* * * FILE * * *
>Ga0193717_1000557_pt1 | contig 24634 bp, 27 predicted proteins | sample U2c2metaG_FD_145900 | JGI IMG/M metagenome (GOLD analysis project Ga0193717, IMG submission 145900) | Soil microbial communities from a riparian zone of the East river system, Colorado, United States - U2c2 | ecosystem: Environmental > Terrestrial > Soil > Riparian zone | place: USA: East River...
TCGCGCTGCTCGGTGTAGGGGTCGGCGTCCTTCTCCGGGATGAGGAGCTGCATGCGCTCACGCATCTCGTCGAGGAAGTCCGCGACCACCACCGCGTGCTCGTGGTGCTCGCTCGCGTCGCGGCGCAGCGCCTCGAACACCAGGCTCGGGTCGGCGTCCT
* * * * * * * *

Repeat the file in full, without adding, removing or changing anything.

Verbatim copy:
>Ga0193717_1000557_pt1 | contig 24634 bp, 27 predicted proteins | sample U2c2metaG_FD_145900 | JGI IMG/M metagenome (GOLD analysis project Ga0193717, IMG submission 145900) | Soil microbial communities from a riparian zone of the East river system, Colorado, United States - U2c2 | ecosystem: Environmental > Terrestrial > Soil > Riparian zone | place: USA: East River...
TCGCGCTGCTCGGTGTAGGGGTCGGCGTCCTTCTCCGGGATGAGGAGCTGCATGCGCTCACGCATCTCGTCGAGGAAGTCCGCGACCACCACCGCGTGCTCGTGGTGCTCGCTCGCGTCGCGGCGCAGCGCCTCGAACACCAGGCTCGGGTCGGCGTCCT